Diary Of The Dead hurt me in a way that very few movies ever had. It broke my heart, by punching it through my testicles. Diary was a film that truly made me hate a George Romero film, which up until that point was something I was blissfully unaware I could do.
Based on the reviews I’d read, including those from critics who’d given Diary a pass, I figured Survival would be even worse. Reviews were ranging from deeply disappointing all the way to apoplectic.
Well, call it low expectations, call it lowered standards, I actually kind of enjoyed Survival Of The Dead. It’s not great, and it may be the first Romero Zombie movie to be “just” a zombie movie and it’s way smaller in ambition and scale then any of the preceding zombie movies.. But it manages not to be the affront to all that is good and holy that Diary was.
The horror of Survival is Nicotine, National Guard captain last scene marauding the documentary crew of the loathsome Diary. Hearing rumor of a safe haven of an island through the intertubes. Nicotine and his two dimensional crew make their way to a land where for reasons that perhaps should stay locked in the depths of Romero’s imagination, everyone is reenacting Darby O’ Gill And The Little People. Seriously, It feels at any given time these folks might burst out with a round of “My Dear And Darling One”.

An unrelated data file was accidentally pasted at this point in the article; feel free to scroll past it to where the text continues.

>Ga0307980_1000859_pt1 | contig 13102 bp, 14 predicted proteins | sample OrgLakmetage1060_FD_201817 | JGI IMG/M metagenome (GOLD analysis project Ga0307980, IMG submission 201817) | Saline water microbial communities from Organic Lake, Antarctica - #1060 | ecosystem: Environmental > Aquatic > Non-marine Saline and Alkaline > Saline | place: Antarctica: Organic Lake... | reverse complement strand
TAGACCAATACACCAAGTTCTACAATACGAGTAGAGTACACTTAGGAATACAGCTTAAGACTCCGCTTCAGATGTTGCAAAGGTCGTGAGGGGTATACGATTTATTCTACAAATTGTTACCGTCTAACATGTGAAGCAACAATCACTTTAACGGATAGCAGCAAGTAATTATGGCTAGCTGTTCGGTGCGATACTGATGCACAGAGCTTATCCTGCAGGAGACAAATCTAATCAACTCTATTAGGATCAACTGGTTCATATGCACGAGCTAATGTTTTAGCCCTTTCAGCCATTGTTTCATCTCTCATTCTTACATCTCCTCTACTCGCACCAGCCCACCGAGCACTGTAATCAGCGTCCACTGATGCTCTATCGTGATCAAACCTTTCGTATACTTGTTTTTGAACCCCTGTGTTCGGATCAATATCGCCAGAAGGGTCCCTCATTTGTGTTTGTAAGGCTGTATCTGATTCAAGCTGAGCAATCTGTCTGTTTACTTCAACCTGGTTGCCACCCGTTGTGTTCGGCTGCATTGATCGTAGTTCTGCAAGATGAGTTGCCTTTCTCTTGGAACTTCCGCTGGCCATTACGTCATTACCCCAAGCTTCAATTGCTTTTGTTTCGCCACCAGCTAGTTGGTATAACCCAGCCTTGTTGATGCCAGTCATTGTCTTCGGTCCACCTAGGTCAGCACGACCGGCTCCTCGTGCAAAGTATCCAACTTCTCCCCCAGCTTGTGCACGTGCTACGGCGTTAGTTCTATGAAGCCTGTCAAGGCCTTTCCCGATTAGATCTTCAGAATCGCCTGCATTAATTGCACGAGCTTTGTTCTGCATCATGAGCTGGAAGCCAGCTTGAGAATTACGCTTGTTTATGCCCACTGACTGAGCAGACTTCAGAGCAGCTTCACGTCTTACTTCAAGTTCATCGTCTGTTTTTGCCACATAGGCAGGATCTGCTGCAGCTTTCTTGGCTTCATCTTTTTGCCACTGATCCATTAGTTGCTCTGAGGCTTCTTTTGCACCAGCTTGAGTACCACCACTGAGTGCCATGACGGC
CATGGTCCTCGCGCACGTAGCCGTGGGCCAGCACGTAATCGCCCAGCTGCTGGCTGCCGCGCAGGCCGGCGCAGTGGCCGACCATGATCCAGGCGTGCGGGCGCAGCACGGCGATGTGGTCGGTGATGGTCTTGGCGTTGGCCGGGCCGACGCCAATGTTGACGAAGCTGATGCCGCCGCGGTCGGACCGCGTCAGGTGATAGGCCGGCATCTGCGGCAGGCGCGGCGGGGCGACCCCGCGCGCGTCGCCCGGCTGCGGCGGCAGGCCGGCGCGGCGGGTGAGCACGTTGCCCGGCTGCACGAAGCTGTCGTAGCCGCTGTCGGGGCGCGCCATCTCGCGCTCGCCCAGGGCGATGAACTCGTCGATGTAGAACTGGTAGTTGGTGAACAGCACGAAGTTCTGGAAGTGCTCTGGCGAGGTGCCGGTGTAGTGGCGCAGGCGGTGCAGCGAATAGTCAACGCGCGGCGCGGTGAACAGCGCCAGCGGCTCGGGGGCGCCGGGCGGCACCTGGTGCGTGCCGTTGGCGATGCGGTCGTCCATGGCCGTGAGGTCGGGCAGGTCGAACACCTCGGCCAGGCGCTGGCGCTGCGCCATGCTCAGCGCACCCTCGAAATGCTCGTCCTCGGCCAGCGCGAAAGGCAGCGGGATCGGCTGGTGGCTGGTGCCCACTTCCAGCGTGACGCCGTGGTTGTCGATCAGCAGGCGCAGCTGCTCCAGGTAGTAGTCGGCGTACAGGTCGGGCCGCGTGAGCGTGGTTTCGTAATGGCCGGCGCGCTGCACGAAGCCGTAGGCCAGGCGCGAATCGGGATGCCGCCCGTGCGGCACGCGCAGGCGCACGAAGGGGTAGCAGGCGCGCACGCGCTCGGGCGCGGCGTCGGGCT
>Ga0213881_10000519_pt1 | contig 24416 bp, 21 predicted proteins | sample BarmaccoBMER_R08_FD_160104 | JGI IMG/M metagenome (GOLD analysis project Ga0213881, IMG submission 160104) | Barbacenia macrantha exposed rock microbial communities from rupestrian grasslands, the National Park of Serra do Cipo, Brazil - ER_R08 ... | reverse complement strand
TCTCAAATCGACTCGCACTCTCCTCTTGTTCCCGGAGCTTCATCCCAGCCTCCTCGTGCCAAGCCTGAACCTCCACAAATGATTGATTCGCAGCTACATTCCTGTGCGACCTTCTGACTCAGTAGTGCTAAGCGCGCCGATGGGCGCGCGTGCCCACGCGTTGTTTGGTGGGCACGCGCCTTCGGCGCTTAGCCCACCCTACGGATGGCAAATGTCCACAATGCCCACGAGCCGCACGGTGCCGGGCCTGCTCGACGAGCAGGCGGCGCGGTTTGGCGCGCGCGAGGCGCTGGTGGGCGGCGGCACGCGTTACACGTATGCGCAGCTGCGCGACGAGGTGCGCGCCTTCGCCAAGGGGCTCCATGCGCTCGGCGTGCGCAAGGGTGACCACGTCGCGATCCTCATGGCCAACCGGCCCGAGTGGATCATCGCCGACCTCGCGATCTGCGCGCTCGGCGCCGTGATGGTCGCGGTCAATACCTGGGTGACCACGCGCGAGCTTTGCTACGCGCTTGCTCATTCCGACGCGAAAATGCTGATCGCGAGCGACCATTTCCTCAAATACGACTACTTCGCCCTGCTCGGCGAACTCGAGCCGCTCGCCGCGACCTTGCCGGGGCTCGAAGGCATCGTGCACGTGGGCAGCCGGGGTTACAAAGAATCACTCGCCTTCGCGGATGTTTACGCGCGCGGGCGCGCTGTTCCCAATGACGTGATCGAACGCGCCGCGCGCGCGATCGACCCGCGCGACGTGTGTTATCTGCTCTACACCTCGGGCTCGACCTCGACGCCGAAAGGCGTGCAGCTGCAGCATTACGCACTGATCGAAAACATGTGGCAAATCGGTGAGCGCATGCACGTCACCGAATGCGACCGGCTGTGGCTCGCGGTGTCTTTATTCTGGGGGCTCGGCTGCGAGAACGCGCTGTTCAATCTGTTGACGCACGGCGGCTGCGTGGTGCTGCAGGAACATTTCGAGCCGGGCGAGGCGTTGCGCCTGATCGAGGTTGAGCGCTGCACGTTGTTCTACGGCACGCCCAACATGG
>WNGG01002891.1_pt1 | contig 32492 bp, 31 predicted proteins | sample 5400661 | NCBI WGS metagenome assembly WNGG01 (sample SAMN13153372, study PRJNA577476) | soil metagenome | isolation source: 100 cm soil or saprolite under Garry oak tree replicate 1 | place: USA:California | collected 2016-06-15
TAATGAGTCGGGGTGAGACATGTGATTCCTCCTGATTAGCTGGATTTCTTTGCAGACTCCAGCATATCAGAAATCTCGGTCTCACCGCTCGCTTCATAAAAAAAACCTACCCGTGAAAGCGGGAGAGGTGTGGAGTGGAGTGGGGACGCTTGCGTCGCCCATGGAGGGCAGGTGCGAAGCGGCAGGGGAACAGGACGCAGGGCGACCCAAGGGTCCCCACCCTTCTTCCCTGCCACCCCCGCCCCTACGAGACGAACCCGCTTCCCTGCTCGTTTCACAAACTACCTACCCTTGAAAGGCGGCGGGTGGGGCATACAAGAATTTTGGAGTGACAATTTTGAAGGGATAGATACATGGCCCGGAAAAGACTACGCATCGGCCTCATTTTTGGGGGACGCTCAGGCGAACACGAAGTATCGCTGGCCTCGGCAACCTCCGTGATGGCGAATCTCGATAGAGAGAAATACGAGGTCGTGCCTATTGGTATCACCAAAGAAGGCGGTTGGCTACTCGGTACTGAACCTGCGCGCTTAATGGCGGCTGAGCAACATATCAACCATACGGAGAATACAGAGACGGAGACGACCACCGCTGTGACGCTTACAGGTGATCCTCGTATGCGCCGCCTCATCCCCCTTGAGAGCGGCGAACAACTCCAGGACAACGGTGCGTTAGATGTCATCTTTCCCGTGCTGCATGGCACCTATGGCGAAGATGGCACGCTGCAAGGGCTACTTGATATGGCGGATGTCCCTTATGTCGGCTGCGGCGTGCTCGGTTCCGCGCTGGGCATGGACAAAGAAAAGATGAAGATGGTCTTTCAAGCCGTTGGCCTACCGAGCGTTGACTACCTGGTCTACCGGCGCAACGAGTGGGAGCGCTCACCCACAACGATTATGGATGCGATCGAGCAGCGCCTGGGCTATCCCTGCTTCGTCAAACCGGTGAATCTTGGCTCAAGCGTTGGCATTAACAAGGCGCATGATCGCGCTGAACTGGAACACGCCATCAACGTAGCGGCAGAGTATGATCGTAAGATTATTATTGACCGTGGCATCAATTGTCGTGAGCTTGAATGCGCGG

Nicotine and his crew have been unwittingly dragged into an improtu revolution, stemming from a battle between two rival families. One who wants to keep the zombies “alive” until a cure can be found, and the other who wants to “execute every last one of the fuckers.” Among the movies good qualities is that it takes its dear sweet time in telling us which one is supposed to be the bastard.
Nicotine is, well how should I put this... Not the most fascinating protagonist Romero has ever had. He's not bad. And Romero and the actor kind of do what they can with him, but the movie loses focus.
Along with the ambiguity, there are a few good beats, some striking imagry and tense scenes. Including a surprisingly expensive looking showdown on a dock, that has to be one of the best set pieces that Romero has ever filmed (“The road is mined!”)
And though less personal, Survival still includes plenty of Romero touches, including a sequence where Nicotine and his crew come across a posse of rednecks who torture zombies in a manner that Romero has wanted to try since his original draft of Day Of The Dead.
Aside from the incredibly incongruous Irish men inhabiting the island, one must also deal with the CGI gore and community theater level acting.
But the real problem is that while Night, Dawn, Day, Land, and yes even Diary, felt like big slabs of societal deconstruction that Romero simply had to make, Survival just feels like a cool idea he wanted to try out. And the lack of intensity shows. The other Dead films are novels burning with things to prove, this is a novella done for the hell of it.
It’s the textbook example of a B- film. It does just enough, and nothing more